I have just returned home from speaking at another church camp. Since altar calls are a highlight of Pentecostal camps, during the week I reflected a number of times on their value.
While I appreciate the fact that some sermons don’t lend themselves to having an altar call, it seems to me (and others that I talk to) that altar calls are becoming less common in Pentecostal churches today (at least in North America). This is probably in large part because fewer churches have evening services these days (where altar calls were more common) and in morning services people seem to be more concerned with getting out of church in good time. At first less frequent altar calls might seem to be a problem, but is it?
Some concerns I have with an overemphasis on the place of altar calls include:
- Having regular altar calls might unintentionally make people think that all that they need to do to respond to the preaching they have heard is to go to the front and pray and, hence, such responses to altar calls might hinder people from integrating biblical teaching into their everyday lives.
- God is not limited to the front of the church. He can transform people who are sitting in their pew (or elsewhere) just as easily. If the altar is a sacred place of encountering God, then a person can (metaphorically speaking) set up an altar in their pew just as easily as at the front of a sanctuary—the whole church can serve as our “altar.”
- Whether or not people come forward in response to an altar call can give pastors (and their congregations!) an inaccurate means of judging the effectiveness of their sermons. I would think that the lasting impact would be a better way of judging this.
- There were no altar calls in the Bible (they seem to have started around 1800—see here). There were literal altars in the Old Testament, but this is not the same as our metaphorical use of the term “altar” today.
The above points can seem devastating to the idea of having an altar call. I joked with one of my students this past week that we need to be careful not to communicate some of the above points or people will stop responding to altar calls (in case you missed it, I said I was joking!).
This is certainly not to say that I think altar calls should be dispensed with. In fact, on the contrary, I actually wish more churches had altar calls more frequently. I can attest in my own life that I have had many powerful encounters with God while praying at an altar.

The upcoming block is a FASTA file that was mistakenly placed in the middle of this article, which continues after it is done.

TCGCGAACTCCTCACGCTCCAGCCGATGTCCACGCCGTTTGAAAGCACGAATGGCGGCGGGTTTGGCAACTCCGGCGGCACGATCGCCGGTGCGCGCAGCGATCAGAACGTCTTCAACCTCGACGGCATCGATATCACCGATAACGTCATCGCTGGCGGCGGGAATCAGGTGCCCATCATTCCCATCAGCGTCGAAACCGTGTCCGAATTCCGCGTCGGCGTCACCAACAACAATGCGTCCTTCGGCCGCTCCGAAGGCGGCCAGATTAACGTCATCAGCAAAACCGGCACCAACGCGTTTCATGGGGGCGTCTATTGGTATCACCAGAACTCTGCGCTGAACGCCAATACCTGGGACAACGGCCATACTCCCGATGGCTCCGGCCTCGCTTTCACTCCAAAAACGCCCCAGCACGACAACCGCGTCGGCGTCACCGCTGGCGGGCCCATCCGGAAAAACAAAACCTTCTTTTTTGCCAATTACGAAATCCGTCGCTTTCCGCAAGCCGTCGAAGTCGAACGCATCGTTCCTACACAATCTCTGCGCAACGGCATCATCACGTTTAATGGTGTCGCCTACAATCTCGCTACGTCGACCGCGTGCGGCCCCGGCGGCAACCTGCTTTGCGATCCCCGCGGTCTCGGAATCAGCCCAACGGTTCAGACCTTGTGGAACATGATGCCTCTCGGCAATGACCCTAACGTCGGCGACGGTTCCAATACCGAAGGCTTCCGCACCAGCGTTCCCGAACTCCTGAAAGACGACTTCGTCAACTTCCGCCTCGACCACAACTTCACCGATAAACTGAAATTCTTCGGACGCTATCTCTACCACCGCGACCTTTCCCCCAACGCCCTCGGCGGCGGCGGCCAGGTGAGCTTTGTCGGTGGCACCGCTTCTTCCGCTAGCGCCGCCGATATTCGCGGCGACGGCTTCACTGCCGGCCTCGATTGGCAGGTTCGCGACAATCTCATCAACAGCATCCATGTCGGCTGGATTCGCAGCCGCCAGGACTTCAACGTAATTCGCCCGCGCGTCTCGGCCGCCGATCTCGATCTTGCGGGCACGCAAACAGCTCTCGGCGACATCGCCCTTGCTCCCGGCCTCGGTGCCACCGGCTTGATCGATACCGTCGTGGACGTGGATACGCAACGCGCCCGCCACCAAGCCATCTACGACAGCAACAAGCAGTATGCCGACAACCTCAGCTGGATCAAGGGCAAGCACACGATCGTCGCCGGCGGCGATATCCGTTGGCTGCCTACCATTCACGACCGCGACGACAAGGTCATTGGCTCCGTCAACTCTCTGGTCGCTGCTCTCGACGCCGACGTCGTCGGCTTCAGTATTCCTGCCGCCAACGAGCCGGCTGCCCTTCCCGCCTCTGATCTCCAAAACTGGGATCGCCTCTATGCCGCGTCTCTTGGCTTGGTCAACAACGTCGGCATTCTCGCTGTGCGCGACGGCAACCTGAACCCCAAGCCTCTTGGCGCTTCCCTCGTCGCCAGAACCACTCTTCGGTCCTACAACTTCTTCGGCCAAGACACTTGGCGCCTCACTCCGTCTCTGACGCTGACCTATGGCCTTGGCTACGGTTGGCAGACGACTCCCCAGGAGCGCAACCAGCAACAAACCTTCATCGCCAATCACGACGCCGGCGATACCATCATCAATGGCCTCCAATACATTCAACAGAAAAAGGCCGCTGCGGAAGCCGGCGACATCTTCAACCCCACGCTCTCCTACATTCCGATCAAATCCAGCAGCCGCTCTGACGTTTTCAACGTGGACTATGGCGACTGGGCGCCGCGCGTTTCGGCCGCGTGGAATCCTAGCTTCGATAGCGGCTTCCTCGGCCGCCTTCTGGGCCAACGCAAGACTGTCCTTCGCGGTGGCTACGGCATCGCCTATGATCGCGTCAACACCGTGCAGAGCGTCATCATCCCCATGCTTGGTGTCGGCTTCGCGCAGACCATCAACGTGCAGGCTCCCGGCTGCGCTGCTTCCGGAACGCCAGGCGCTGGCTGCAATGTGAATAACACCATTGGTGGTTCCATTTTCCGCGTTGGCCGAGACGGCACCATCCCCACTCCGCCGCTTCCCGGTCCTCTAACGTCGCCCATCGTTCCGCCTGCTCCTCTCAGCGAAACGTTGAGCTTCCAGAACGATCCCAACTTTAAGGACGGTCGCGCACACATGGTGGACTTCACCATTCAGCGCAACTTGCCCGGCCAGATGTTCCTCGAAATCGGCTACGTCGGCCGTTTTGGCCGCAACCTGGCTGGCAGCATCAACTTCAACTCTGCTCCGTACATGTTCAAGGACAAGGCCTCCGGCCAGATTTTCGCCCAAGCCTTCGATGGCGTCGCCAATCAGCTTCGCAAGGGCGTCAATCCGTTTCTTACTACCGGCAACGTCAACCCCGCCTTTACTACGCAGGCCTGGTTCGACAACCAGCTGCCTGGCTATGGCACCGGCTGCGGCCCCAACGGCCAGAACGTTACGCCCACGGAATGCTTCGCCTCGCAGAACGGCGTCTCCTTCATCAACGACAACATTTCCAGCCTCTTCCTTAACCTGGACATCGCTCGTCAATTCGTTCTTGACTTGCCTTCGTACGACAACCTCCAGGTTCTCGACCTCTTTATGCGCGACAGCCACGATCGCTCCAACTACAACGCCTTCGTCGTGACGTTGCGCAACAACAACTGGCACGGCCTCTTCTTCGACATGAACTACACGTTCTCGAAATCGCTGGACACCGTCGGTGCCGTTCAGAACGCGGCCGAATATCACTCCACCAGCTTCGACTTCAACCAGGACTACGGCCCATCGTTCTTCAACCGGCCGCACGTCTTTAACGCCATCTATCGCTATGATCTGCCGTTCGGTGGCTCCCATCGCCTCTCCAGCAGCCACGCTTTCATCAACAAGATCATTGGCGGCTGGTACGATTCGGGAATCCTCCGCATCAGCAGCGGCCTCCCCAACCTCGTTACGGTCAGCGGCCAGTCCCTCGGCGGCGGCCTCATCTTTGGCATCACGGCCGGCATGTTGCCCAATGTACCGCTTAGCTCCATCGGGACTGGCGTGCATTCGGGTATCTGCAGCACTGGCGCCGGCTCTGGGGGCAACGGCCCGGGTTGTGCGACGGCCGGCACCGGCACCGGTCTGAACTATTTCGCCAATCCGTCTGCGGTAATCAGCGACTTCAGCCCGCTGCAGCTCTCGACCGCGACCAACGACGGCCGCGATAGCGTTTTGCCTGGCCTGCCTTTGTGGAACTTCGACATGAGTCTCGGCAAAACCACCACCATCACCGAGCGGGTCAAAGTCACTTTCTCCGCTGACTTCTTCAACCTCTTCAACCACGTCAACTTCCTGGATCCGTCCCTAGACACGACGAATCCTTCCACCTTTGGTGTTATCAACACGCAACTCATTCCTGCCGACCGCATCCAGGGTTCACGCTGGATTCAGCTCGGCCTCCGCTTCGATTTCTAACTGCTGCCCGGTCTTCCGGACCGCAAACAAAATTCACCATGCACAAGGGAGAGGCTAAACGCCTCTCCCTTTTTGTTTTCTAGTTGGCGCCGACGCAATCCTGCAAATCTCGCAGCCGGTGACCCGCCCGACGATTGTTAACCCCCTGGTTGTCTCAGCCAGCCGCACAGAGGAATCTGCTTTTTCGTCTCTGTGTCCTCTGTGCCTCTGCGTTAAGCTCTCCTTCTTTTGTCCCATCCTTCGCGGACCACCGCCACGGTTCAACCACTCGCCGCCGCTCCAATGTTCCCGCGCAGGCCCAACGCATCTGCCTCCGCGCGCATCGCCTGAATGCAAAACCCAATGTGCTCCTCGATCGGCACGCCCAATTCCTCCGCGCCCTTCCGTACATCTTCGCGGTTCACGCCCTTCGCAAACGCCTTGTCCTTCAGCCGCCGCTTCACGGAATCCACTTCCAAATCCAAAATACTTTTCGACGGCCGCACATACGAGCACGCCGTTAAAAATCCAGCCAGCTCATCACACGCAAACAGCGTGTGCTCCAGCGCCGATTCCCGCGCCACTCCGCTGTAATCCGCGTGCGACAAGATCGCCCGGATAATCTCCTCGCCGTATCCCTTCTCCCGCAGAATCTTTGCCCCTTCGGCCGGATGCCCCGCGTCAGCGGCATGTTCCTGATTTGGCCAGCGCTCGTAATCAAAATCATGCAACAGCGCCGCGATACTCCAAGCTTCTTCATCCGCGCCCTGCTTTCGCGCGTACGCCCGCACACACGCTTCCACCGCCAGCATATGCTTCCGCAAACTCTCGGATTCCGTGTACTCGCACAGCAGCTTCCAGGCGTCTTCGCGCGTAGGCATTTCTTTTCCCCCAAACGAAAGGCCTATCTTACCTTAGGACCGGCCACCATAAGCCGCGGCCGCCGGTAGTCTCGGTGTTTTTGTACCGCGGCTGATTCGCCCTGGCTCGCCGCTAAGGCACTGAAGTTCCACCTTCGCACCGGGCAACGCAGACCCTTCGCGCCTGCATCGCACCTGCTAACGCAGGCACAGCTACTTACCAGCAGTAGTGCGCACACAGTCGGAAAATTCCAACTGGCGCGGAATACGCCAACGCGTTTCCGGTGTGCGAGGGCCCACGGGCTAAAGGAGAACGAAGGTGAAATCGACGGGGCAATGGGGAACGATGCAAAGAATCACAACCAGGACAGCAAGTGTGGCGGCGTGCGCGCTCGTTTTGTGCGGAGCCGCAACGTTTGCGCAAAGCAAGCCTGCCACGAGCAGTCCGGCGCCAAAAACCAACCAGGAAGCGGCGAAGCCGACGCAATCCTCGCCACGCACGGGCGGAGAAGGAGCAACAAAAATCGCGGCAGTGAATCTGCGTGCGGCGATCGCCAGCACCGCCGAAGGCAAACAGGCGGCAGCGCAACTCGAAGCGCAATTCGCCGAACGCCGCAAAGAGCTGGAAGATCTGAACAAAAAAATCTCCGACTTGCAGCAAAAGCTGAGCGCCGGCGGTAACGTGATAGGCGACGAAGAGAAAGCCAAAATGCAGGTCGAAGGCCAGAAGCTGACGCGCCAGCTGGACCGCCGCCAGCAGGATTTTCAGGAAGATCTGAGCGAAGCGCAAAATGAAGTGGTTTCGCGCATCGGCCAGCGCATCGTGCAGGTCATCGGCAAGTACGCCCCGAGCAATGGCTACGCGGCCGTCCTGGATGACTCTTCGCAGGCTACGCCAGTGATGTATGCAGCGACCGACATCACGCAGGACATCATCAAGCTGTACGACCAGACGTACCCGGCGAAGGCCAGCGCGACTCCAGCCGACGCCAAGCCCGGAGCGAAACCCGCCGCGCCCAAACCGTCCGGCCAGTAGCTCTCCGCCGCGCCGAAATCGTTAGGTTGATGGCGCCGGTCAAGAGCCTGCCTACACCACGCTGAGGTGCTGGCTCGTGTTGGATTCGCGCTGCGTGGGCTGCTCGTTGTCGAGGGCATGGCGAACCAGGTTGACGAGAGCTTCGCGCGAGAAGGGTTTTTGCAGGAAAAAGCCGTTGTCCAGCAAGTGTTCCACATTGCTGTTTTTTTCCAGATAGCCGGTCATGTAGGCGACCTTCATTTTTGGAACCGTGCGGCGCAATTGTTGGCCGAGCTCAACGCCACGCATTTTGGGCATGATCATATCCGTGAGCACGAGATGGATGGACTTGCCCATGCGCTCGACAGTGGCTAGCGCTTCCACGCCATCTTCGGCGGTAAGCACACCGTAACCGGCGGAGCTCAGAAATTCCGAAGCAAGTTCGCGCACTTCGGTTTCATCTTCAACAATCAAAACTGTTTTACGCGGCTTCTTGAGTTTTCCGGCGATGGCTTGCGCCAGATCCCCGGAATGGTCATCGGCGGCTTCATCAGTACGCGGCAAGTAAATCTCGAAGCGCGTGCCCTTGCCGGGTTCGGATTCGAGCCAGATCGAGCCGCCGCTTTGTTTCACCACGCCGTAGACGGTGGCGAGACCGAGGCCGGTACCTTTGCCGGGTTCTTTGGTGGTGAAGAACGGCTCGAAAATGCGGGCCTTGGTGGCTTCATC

Some of the value I see in altar calls include:
- Altar calls remind people that the preaching of the Scripture demands a response.
- As people physically move forward to the front of the sanctuary they are symbolically saying to God that they want to “draw near to God” so that “God will draw near” to them (James 4:8).
- Here we take extra time to respond to God in prayer and hear God speak to us.
- Altar calls encourage people to also slow down and wait on God in their own personal time when they are not in a church service. In other words, the altar call is one way that churches can encourage personal intimacy with God.
- Altar calls give an opportunity for people to be prayed for or for pastoral counsel. The pastor and others might not know you want prayer and might not be able to reach you if you stay in your pew. Similarly, some churches invite people to meet for prayer in an adjacent room after a service.
- There might be some biblical support in the Old Testament for meeting God at an altar. See this article, which offers a typical Pentecostal defense of altar calls (personally I find the biblical arguments weak since in just about every instance mentioned the person literally builds an altar and often only after they have an encounter with God).
I probably have more reasons to be skeptical of the value of altar calls than I do for thinking altar calls are valuable. Therefore, I wonder if I’m being inconsistent in wishing we had more of them. Perhaps I’m just a traditional Pentecostal in this sense.
Regardless, I think I am primarily concerned because I wonder if less frequent altar calls in Pentecostal churches indicates that people are less intimate in their relationship with God both during church services but also (and most importantly) during the time when they are not in church.
What do you think?
For a more thorough and optimistic discussion of altar calls see also Daniel Tomberlin, “Encountering God at the Altar,” chapter 1 in his book Pentecostal Sacraments (Cleveland, TN: Center for Pentecostal Leadership and Care, 2010), pages 1-30.